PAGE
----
John Keats was inspired to write the Ode on a Grecian Urn when he walked into the British Museum one day to see the Elgin Marbles and was taken by this one earthen vessel on display decorated with scenes of Greek life. He returned to the museum on a regular basis just to admire this object, and eventually immortalized it in this meditation on the nature of beauty and truth. The poem’s very existence testifies to the power of art to affect people’s lives.
I have set four of the poem’s five stanzas. The outer stanzas contemplate the object from the spectator’s point of view. On cue, Keat’s urn comes to life in his imagination, everyone springing into action at once. I think orgiastic describes the scene as Keats sees it, with its mad pursuit, struggles to escape, pipes and timbrels, etc.
In the middle stanzas he tries to literally put himself in their place. He speaks of the people in the world of the urn not as representations of reality, but as reality itself. Thus the aulos
player on the urn can only play silent melodies because he’s only a painting on an urn. The bold lover is frozen in place on the urn, and thus can never complete the amorous act he’s initiated, but he can console himself with the knowledge that since the woman of his desire is also frozen in place, she will always be there for him, pretty and desirable as ever. Likewise, the village where the religious worshippers came from is fated to remain ever vacant, since its residents are frozen in space at the site of the ceremony. The extended instrumental section that concludes this third song is supposed to represent the ceremony itself. The idea of a sacrifice made me think of Bach’s Musical Sacrifice, or Musical Offering, so I included a fugue.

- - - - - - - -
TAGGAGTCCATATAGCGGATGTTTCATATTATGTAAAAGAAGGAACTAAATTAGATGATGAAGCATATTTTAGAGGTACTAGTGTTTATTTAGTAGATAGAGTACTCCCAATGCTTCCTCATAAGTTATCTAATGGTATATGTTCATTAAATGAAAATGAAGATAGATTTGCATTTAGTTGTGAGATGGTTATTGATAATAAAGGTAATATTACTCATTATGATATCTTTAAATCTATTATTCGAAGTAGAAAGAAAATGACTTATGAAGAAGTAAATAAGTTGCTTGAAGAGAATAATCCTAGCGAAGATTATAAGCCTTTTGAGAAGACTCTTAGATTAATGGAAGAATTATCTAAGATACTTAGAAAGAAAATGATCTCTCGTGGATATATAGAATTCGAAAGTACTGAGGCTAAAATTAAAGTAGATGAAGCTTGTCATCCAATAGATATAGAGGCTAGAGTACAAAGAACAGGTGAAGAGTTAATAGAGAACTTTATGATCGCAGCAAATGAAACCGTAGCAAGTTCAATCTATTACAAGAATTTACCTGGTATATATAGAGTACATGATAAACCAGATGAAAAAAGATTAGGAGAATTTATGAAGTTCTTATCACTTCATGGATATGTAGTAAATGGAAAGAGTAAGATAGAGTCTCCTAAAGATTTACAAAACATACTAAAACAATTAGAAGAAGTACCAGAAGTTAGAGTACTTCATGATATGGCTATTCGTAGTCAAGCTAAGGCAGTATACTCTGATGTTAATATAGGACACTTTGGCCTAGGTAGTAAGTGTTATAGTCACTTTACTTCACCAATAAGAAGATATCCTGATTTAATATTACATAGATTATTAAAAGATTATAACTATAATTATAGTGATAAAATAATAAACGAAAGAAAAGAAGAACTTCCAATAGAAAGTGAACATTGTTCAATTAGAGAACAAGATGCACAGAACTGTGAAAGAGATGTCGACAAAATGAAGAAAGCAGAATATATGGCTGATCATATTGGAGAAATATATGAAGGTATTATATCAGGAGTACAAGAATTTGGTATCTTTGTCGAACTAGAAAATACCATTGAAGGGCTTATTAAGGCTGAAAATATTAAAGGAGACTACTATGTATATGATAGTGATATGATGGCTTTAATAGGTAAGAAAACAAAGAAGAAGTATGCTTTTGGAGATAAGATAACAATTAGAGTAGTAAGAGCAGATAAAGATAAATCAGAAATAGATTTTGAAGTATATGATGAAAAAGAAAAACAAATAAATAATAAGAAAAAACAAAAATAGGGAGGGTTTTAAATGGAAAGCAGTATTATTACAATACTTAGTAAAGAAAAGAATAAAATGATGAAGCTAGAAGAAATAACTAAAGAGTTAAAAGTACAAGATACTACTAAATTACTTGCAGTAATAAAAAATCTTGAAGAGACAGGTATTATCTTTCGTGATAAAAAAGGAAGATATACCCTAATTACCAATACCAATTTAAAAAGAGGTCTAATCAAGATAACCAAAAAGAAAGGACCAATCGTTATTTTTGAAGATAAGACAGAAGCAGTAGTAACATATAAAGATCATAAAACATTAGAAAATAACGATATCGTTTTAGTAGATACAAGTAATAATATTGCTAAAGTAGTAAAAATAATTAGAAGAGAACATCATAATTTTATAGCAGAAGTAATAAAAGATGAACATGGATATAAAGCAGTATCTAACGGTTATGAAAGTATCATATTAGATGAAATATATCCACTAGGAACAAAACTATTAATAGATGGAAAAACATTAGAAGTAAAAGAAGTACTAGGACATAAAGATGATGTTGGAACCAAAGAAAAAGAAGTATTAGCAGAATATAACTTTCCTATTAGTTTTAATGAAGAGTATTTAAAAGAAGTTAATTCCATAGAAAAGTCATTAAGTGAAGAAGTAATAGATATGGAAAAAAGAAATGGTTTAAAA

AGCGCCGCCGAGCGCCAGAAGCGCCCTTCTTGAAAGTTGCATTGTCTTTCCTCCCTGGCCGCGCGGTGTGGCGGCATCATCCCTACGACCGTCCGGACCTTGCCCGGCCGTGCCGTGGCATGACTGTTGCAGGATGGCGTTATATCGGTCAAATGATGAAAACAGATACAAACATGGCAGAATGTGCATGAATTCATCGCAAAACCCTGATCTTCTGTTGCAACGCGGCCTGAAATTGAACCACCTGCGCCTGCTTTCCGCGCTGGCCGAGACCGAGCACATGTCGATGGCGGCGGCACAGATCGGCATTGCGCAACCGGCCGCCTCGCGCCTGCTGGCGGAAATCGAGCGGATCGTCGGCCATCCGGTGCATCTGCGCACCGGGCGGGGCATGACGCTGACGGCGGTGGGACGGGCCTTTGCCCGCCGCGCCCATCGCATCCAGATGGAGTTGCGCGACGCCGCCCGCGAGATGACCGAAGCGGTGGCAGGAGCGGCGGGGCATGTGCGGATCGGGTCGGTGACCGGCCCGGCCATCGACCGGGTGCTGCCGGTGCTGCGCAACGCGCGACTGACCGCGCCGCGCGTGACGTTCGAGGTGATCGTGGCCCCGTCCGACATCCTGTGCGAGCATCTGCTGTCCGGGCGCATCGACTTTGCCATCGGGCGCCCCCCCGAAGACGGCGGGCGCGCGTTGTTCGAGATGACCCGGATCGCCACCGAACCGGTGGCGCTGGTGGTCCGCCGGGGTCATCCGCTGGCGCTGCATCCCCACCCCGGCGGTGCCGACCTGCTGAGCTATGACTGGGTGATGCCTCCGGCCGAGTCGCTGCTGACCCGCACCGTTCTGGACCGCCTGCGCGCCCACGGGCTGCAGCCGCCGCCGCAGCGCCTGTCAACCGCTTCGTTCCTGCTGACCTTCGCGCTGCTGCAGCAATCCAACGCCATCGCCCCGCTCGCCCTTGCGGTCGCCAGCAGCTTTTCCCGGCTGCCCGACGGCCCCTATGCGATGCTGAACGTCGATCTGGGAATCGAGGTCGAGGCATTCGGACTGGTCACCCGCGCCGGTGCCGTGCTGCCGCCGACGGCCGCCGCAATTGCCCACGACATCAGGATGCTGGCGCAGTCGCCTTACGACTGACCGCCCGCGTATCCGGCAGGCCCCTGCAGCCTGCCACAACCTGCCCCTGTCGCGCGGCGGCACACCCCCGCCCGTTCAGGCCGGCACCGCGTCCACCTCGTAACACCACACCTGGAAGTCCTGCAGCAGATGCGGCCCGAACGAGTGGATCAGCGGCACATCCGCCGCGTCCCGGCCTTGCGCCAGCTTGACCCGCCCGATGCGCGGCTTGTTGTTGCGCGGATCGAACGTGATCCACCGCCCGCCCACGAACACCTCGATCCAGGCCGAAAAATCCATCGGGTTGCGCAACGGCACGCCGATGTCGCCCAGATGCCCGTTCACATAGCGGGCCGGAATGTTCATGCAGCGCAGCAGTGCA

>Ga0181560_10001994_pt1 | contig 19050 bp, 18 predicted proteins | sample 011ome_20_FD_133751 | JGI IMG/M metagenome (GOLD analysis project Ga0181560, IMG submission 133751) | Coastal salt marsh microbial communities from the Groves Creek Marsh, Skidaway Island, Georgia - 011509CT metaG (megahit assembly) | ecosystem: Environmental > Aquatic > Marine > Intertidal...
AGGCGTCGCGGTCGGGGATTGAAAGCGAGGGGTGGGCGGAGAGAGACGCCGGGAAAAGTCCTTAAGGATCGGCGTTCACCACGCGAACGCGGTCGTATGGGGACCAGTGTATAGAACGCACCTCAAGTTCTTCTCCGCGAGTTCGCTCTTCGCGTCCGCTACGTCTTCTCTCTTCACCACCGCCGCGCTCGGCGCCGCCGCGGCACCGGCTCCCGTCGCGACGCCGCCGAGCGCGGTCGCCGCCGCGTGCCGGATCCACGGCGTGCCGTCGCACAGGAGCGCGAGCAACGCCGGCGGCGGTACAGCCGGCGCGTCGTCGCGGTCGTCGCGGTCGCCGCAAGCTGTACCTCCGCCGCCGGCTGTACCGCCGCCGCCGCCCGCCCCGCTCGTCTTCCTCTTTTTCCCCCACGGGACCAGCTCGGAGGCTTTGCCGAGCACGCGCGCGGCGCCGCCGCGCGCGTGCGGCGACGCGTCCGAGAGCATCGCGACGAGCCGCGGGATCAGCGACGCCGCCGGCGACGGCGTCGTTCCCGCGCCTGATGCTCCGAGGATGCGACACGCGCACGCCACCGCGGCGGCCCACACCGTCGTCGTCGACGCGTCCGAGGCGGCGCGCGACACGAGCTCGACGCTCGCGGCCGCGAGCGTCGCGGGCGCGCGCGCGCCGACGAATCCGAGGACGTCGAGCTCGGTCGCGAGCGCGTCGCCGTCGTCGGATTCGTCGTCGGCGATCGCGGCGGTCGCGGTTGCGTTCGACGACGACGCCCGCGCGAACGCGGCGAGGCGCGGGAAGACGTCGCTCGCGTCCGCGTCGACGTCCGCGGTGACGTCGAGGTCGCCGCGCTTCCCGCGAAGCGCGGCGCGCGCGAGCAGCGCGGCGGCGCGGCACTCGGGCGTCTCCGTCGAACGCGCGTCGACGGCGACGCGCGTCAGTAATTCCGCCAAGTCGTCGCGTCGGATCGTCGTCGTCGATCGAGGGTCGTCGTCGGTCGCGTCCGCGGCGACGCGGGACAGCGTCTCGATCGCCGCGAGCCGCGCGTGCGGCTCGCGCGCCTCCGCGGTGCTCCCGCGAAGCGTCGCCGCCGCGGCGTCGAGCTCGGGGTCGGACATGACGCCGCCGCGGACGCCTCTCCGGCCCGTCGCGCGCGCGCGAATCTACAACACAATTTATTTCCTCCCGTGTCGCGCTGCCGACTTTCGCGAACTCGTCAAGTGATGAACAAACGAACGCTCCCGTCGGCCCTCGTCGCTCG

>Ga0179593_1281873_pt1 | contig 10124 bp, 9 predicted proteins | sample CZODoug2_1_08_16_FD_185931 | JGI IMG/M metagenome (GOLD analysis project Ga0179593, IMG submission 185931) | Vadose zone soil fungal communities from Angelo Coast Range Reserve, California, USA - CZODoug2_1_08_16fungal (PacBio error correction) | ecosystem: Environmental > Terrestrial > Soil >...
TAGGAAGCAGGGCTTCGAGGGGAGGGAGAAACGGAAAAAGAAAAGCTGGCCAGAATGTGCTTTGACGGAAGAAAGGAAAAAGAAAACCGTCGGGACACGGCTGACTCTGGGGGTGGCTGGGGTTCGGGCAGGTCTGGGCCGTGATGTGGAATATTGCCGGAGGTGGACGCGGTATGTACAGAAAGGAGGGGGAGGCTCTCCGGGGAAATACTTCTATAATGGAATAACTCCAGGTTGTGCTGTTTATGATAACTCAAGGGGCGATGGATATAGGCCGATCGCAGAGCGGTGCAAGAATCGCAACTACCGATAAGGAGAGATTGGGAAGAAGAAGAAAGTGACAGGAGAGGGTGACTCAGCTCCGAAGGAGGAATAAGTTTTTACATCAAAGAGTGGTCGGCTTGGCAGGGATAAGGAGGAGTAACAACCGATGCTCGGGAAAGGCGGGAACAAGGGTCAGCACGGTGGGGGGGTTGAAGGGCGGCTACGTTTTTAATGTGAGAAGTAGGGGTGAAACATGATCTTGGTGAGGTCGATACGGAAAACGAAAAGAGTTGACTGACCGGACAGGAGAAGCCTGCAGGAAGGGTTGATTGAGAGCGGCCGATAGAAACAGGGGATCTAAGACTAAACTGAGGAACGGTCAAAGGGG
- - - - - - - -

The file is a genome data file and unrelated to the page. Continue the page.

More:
Though everyone on the urn is frozen in one place forever, they have immortality. Keats knows that they will continue to live when he and his contemporaries have passed on.
Some say the final summation “Beauty is truth…”is too simple-minded. Is that all there is to truth? Don’t we need to know anything else? I think Keats meant only for the words “beauty is truth, truth beauty” to come from the urn. The remaining lines are addressed not to us, but to the urn. Its beauty is justification enough for its existence. It doesn’t need to solve world hunger, for instance, or put an end to warfare. All it needs is to be beautiful.
-Mark G. Simon